Berkshire Hathaway shareholder Curtis Joe Walker was back at the jamboree again this year, bringing Warren Buffett straight to you. Here are his stories.
The Berkshire tradeshow is another unique feature of the self proclaimed "Woodstock of Capitalism." On display as pure eye candy was a 1935 Duesenberg SJ553, a one of a kind land yacht belonging to Paul Andrews of the TTI subsidiary, but originally owned by Mrs. Forrest Mars, Sr., parent and grandparent to BRK's new partners in the Wrigley purchase.
Clayton Homes had a brand new model of modular housing dubbed "iHouse." Previously manufacturing only traditional style mobile homes, the iHouse offers a new style along with new materials that are less toxic to build and live with. Energy savings is part of the package too, with energy efficient windows and a solar roof option. It's something new, and might usher in a whole new class of greenneck prairiebillies. The 1 bed, 1 bath house can be expanded to 3 beds and two baths and is completely configurable through their website.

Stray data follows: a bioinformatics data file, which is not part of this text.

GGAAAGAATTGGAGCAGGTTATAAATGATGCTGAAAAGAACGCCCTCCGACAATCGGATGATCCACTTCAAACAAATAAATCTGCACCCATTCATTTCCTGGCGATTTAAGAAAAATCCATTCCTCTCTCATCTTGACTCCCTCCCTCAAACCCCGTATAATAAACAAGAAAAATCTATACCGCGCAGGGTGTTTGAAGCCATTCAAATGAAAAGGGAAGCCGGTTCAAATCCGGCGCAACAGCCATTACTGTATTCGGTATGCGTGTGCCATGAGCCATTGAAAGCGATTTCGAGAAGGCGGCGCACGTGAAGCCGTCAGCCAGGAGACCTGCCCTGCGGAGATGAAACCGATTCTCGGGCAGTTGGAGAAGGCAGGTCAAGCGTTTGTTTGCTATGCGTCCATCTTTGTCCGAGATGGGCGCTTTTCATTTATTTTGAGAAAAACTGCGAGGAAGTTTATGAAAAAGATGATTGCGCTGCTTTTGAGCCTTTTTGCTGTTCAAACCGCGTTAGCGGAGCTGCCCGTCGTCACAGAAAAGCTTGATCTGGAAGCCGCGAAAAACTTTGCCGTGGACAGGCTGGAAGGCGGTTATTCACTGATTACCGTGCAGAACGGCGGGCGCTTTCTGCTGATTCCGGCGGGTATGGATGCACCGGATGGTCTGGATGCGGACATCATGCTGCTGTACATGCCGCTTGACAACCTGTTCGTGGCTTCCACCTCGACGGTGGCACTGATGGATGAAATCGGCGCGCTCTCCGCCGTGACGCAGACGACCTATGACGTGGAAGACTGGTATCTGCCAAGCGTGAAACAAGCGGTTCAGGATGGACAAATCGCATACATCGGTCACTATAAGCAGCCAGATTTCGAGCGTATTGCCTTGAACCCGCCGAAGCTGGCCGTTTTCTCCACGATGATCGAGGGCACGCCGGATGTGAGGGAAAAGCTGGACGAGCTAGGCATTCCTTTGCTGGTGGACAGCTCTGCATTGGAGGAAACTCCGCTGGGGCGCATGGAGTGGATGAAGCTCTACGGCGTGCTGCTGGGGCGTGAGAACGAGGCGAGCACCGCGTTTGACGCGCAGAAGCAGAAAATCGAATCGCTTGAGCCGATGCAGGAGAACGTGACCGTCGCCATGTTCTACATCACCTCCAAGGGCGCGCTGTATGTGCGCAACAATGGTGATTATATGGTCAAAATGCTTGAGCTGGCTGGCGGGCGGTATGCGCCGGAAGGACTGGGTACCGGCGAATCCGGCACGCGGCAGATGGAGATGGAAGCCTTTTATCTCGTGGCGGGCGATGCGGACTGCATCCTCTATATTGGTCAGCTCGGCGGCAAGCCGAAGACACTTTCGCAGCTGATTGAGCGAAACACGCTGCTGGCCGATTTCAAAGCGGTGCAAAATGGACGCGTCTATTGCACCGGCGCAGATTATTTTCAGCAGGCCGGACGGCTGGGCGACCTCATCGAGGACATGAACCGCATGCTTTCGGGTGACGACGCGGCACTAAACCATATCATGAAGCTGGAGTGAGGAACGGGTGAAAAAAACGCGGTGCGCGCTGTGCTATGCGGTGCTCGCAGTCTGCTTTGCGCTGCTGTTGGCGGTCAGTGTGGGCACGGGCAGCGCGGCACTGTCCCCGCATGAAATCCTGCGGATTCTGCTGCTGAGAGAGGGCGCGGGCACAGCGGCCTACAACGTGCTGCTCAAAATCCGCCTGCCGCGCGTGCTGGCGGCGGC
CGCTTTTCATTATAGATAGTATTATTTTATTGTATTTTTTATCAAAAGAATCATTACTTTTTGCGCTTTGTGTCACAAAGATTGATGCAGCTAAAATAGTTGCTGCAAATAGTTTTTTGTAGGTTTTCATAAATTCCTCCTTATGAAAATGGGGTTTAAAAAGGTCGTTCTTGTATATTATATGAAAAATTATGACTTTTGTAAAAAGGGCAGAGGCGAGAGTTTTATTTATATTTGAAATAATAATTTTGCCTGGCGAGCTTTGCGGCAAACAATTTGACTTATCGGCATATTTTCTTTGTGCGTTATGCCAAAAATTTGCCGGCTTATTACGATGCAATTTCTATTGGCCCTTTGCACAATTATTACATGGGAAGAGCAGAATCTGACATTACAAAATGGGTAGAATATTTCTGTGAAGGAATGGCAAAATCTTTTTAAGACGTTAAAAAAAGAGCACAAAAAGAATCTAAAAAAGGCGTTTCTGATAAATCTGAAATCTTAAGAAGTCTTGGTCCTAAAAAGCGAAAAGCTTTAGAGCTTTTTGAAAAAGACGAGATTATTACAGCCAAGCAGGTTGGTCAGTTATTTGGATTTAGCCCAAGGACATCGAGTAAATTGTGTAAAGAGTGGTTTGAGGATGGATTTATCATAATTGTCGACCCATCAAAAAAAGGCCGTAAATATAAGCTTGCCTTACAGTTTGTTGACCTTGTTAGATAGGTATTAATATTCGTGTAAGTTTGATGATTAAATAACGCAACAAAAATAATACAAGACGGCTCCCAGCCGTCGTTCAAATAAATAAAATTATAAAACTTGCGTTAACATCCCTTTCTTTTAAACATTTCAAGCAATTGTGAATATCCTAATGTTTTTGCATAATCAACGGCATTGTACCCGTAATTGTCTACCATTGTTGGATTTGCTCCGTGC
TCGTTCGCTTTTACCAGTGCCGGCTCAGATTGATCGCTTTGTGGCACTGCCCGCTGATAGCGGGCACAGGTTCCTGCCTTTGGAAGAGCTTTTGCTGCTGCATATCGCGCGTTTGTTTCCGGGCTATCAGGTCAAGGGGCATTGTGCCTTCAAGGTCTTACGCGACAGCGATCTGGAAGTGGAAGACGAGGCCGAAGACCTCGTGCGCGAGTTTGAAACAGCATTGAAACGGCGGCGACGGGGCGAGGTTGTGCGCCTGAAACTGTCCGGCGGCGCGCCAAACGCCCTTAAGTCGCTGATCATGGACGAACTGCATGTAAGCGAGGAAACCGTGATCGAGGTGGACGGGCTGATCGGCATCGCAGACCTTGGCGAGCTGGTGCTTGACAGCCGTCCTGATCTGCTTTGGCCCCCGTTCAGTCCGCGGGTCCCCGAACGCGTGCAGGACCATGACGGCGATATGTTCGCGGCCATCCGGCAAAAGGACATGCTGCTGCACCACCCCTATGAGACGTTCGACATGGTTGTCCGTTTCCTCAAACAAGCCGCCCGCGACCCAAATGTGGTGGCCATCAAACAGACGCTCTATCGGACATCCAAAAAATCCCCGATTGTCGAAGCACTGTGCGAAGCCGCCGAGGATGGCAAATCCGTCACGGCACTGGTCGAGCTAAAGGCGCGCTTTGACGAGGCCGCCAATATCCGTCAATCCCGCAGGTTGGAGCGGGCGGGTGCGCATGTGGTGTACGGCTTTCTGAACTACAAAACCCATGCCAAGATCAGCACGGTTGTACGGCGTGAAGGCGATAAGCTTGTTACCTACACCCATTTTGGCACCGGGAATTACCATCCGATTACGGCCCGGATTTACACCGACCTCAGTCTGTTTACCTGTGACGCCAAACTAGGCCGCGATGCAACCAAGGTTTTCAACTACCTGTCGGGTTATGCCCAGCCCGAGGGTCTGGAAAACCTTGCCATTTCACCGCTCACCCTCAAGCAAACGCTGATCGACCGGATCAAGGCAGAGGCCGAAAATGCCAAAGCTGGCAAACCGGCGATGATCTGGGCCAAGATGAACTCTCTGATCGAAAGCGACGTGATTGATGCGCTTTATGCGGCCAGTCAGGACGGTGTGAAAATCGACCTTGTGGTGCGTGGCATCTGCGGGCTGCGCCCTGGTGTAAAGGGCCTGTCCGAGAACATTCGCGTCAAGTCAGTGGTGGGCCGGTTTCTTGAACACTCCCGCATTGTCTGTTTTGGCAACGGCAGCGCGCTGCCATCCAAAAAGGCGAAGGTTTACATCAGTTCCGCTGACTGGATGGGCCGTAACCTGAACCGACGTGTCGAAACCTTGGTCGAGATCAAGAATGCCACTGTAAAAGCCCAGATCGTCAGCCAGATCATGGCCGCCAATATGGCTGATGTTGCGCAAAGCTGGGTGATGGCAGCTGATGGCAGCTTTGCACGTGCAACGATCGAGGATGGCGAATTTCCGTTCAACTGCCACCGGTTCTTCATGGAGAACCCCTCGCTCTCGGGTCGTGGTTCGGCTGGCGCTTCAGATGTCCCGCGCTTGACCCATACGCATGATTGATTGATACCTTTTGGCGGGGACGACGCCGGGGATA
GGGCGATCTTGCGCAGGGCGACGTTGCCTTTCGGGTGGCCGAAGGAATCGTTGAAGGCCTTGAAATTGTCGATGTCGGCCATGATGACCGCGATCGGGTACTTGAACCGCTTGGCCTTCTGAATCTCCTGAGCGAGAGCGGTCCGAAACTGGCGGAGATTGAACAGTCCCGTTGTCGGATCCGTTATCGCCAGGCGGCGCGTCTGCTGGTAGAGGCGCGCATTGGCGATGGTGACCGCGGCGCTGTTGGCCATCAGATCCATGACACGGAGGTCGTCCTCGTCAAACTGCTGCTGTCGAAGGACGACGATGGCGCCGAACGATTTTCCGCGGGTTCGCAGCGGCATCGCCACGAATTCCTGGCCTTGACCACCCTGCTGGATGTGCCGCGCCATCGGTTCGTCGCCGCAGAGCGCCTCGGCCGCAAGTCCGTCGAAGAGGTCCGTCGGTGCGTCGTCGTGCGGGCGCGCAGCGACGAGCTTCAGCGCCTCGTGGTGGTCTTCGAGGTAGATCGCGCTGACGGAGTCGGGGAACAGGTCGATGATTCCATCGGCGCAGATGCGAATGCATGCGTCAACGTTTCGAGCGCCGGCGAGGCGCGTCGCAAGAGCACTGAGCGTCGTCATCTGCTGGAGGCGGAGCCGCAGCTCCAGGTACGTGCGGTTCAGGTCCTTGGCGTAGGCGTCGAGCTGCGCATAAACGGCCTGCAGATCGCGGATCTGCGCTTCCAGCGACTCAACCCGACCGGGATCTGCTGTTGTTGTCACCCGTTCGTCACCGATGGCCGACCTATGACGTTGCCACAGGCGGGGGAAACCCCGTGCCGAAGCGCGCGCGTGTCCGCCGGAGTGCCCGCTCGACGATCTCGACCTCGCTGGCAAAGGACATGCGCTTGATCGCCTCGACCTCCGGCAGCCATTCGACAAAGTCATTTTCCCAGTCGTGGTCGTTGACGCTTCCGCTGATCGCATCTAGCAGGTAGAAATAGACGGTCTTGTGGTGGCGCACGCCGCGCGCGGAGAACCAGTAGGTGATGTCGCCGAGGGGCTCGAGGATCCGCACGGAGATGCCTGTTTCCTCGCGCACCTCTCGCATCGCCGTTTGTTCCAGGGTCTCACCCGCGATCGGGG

In addition to the company booths, Berkshire sets up a couple of its own vendor areas hawking memorabilia and books. In the past, the bookstore was a crowded nightmare of popularity, but a new design and location allowed for easy access to the myriad books on sale at discounted prices.
Not every Berkshire company is represented on the floor, but nearly every booth present had something for sale, with the proceeds going to charity. Rather than giving away ice cream bars for free, Dairy Queen sold thousands of them for $1 each. Geico was on hand to write up insurance policies at a special shareholder rate. Ginsu had smokin' deals on their line of not-TSA-Approved products. Justin Boots had their usual shoestore, and Fruit of the Loom was mobbed by underwear aficionados as usual, though nobody was wandering around wearing nothing but cowboy boots and underpants. Maybe next year.
--Curtis Joe Walker, a Berkshire Hathaway shareholder